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NEEDLESS CRASHES ON RUNWAYS U.S. AIR TRAVEL CAN BE SAFER, AND IT SHOULD BE

THE CRASH of two airliners on a Detroit runway this month brought new attention to two important air safety goals -- preventing runway crashes and reducing fire hazards when they do occur.

Eight people died when an airliner got onto the wrong runway, was hit by an airliner that was taking off and was quickly engulfed in flames. Fortunately accidents like this are rare, but it is unconscionable that there are hundreds of close calls every year at U.S. airports when pilots lose their way or are misdirected on runways.

A recent national study of the type of incident in which a plane taxies onto a runway being used by another plane showed an increase in the past few years. Logan Airport in Boston had the worst record, with 7.9 incidents for every 100,000 takeoffs and landings.

With millions of takeoffs and landings each year, the possibility for tragedy is obvious. And there is no excuse for a single airliner to be on the wrong runway because of missing or unlighted markers or unclear instructions from traffic controllers -- lapses pilots have often complained about.

The Federal Aviation Administration issued a report last April urging that runway signs be standardized, an obvious step. The agency should follow through to ensure that signs and procedures for takeoff and landing are designed to reduce chances for human error.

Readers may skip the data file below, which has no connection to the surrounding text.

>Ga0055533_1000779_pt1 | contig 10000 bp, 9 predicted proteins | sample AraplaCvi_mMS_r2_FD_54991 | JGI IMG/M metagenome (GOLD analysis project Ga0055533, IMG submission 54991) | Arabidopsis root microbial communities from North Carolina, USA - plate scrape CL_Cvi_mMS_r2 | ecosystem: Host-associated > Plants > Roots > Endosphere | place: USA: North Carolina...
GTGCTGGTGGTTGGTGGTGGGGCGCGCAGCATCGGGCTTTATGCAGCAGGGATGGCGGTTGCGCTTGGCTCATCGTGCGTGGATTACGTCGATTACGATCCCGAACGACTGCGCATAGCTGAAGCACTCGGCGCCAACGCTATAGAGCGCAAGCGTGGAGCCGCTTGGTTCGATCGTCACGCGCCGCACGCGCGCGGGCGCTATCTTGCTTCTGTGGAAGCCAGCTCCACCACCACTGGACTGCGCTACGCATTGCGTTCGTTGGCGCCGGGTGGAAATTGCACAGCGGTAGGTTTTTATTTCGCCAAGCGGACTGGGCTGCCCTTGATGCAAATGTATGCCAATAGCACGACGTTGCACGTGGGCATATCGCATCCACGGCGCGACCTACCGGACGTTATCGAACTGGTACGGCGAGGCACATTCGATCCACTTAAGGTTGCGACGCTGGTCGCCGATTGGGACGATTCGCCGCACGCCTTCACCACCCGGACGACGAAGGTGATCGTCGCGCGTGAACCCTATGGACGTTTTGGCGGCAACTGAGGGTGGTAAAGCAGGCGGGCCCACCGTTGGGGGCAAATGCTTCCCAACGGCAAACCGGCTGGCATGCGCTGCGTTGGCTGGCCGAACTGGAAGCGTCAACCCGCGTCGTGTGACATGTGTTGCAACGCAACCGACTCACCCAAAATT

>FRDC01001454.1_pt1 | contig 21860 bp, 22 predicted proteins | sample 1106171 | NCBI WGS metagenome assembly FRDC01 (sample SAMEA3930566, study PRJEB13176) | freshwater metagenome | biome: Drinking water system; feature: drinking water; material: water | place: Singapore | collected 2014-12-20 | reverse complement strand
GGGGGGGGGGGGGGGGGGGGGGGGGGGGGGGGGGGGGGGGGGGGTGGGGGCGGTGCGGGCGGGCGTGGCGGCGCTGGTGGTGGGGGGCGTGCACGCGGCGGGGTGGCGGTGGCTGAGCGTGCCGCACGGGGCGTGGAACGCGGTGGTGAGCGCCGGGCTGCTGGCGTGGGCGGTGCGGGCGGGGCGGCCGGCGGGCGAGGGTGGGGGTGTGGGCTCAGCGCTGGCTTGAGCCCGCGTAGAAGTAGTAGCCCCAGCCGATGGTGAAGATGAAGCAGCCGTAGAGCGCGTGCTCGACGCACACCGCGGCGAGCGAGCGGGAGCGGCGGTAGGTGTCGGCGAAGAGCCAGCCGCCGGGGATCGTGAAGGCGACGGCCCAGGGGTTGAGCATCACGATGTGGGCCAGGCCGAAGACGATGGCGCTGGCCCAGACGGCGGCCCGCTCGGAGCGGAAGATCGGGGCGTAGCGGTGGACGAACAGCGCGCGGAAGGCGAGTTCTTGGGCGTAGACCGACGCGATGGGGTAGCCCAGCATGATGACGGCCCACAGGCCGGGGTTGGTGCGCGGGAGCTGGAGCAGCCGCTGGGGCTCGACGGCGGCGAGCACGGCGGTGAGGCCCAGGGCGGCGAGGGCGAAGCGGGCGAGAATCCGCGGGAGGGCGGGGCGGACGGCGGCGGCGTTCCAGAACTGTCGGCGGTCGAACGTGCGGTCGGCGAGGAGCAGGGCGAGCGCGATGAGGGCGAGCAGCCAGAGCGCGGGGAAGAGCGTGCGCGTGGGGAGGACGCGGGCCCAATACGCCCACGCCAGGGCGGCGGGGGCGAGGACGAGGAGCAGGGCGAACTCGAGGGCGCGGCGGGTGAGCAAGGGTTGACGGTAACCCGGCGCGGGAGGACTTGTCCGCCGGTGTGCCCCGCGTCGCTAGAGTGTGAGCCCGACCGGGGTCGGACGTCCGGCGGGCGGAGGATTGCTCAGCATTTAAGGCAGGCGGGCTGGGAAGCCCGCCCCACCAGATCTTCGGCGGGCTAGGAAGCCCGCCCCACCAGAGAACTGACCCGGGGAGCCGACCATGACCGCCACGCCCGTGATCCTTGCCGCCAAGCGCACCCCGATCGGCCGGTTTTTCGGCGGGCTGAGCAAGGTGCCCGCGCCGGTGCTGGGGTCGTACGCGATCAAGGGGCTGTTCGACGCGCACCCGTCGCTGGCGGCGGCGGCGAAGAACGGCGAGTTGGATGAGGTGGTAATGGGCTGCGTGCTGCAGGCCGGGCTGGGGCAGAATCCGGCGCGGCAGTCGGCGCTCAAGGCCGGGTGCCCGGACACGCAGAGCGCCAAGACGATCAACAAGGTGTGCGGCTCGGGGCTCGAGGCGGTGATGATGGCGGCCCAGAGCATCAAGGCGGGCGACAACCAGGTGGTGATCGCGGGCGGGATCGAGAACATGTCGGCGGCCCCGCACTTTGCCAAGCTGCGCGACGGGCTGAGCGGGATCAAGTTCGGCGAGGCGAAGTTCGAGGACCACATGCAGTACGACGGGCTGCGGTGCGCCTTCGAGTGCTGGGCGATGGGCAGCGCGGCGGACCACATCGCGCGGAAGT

Another area for improvement is the design of fuel tanks. The fire in the Detroit crash broke out when an engine was torn off one of the airliners. This hazard could be reduced by the use of stronger fuel tanks and fuel lines and by devices that seal themselves when an engine breaks away.

The FAA, in response to a request by Congress, is studying the feasibility of requiring safer fuel tanks. Since they are already being used on military aircraft, there seems little doubt that they would help. And if they are good enough for the military, why not for civilian aircraft?

On another major air-safety problem, the FAA is now acting with alacrity. Sudden wind shifts, known as "wind shear," are a deadly hazard, especially on takeoffs and landings. The last crash attributed to wind shear was at Dallas-Fort Worth in 1985, when 134 persons were killed.

Since then, the hazards have been reduced through heightened pilot awareness and new instruments. Now the FAA is stepping up the testing of an advanced on-board device that can detect wind shear five miles ahead of the plane. It could replace a less sophisticated device that provides a warning only when the plane has begun to penetrate the wind shear.

Generally, the FAA does a good job in making the skies safe for travelers, but with air travel increasing and the possibility for human error always present, there are still some improvements to be made.

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